Pilgrims to a Deadly Hajj

7 12 2008

I lived in Jeddah during the violent 1979 Hajj. I’m reminded of it because the 2008 Hajj began on Friday and ends Wednesday. Muslims are fulfilling their command to do a pilgrimage to the holiest Islamic city of Mecca at least once during a lifetime. Jeddah is about 40-50 miles from Mecca and is the gateway to Mecca. Busloads of  Muslims with meager belongings wrapped in a blanket are transported out of Jeddah to Mecca to participate in the pilgrimage. The traffic at that time of year is just unbelievable with the influx of 3 million people, and there is an increased risk of disease.

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One can imagine that 3 million people descending into Mecca this year on the heels of the terrorist attacks in Mumbai is a concern. Saudi Arabia has 100,000 security people in place during the Hajj to keep it peaceful.

The 1979 Hajj was far from peaceful. On November 20, 1979 the Grand Mosque was seized. The Grand Mosque surrounds the Kaaba, the place that Muslims turn toward as they do their 5-times-a-day prayer, and Muslims consider it the holiest place on Earth. Muslims circle the Kaaba seven times as part of the ritual of the Hajj.

Wikipedia says that the Grand Mosque seizure:

…was an attack and takeover by armed Islamic fundamentalist dissidents of the Al-Masjid al-Haram in Mecca, Saudi Arabia, the holiest place in Islam. The insurgents declared that the Mahdi, or redeemer of Islam, had arrived in the form of one of the insurgents’ leaders, Abdullah Hamid Mohammed Al-Qahtani and called on Muslims to obey him.

The story of what happened would make a good thriller movie. Just as prayers were to start, about 500 insurgents took out guns from under their robes, chained the gates shut, took the 50,000 worshippers hostage, and killed several policemen. They released most of the hostages, but put snipers in the towers and held off attempts by security and the army to retake the Mosque. A special fatwa was issued so that the Ministry of Defense could use deadly force because the Qur’an forbids any violence within the Grand Mosque. The city of Mecca was evacuated.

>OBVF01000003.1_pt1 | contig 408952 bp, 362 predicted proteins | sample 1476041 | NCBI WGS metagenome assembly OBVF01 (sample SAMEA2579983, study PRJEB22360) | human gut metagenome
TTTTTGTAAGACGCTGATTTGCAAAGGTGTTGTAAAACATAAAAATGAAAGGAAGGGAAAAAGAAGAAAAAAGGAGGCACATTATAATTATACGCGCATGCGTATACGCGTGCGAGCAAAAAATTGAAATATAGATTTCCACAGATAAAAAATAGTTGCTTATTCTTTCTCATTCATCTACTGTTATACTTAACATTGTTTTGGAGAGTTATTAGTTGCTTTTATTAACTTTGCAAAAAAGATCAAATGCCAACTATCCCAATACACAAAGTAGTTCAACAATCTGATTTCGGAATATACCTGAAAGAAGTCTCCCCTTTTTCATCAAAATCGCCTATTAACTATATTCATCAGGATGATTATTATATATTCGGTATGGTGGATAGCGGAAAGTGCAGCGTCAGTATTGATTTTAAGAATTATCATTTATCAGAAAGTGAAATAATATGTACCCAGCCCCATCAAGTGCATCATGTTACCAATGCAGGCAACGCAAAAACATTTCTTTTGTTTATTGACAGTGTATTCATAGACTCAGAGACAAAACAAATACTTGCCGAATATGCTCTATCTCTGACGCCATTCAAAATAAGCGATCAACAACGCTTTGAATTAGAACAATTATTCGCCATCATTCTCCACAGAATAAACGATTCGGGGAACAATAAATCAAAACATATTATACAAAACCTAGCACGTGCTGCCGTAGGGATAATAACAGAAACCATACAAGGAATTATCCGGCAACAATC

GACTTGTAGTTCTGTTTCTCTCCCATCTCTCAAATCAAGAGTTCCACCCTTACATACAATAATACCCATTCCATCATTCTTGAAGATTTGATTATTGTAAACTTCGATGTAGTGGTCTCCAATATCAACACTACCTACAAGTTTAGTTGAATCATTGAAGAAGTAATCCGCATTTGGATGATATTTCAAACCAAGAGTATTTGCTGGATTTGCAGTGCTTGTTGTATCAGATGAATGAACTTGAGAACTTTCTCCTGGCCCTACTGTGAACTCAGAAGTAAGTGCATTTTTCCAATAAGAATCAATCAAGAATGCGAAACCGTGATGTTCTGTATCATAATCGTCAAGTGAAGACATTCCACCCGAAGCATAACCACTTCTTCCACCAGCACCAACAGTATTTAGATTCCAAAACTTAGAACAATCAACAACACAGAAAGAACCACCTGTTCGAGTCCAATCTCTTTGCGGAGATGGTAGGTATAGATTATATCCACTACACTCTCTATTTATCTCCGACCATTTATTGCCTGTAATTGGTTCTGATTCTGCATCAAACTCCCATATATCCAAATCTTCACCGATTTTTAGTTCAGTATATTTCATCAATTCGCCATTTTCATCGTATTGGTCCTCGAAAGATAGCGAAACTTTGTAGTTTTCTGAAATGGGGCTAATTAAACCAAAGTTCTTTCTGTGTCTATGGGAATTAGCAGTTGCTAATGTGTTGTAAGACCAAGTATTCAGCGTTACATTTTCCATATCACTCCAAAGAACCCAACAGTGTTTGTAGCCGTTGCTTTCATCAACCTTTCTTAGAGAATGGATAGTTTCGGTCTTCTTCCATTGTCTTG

The insurgents, who were anti-Western, broadcast messages constantly during the siege over the loud speakers and demanded that oil exports to the U.S. be cut off and that all foreign civilian and military experts from the Arabian peninsula be expelled.

Many attempts were made to storm the insurgents and finally, after two weeks, grenades were launched and the surviving insurgents surrendered.

Wikipedia gives these casualty numbers:

The battle officially left “255 pilgrims, troops and fanatics” killed “another 560 injured … although diplomats suggested the toll was higher.” Military casualties were 127 dead and 451 injured.

A half-brother of Osama bin Laden may have been involved in the siege and may have actually transported the guns in before the siege through trucks being used in the ongoing Mosque renovation.

It was a very tense time. Armed soldiers with machine guns stood guard about every 15 feet on every street in Jeddah. I was the music director for “The Princess and the Pea” and we were in rehearsals at that time. We were stopped while traveling the streets at nights, asked where we were going, and told to get off the streets.

The immediate aftermath of the siege continued to be violent, as described in Wikipedia:

Muslim anti-American demonstrations followed in the Philippines, Turkey, Bangladesh, India, eastern Saudi Arabia, the United Arab Emigrates and Pakistan. Anger fueled by these rumors peaked within hours in Islamabad, Pakistan, and on November 21, 1979, the day following the takeover, the U.S. embassy in that city was overrun by a mob, who then burned the embassy to the ground. A week later, this anger swept to the streets of Tripoli, Libya, where a mob attacked and burned the U.S. embassy there on December 2, 1979.

Perhaps the most disturbing development to come out of the 1979 takeover of the Grand Mosque was the eventual revelation of prime organizer al-Utaibi’s connection to the Saudi Arabian National Guard.

The rebels’ leader, Juhayman, was captured, and he and 67 of his fellow rebels—”all the surviving males”—were tried secretly, convicted and publicly beheaded in the squares of four Saudi cities.

Wikipedia goes on to say that after this attack happened,  Saudi Arabia implemented stricter enforcement of Islamic code. Crackdowns were made on shopkeepers who didn’t close at prayer time, pictures of women in magazines, etc. I got caught in the back of a shop during prayer time when the store closed down. The owner didn’t know I was there and was very upset when he found me. He told me to get, with my children, down on the floor so he wouldn’t be found out. I also remember that if magazines showed a woman with a bare belly, the belly was blacked out with a marker. I could quote many more strict examples.

The Hajj of 1979 was very violent, perhaps the 9/11 for Muslims and Saudi Arabia. We hope for a peaceful pilgrimage this year.

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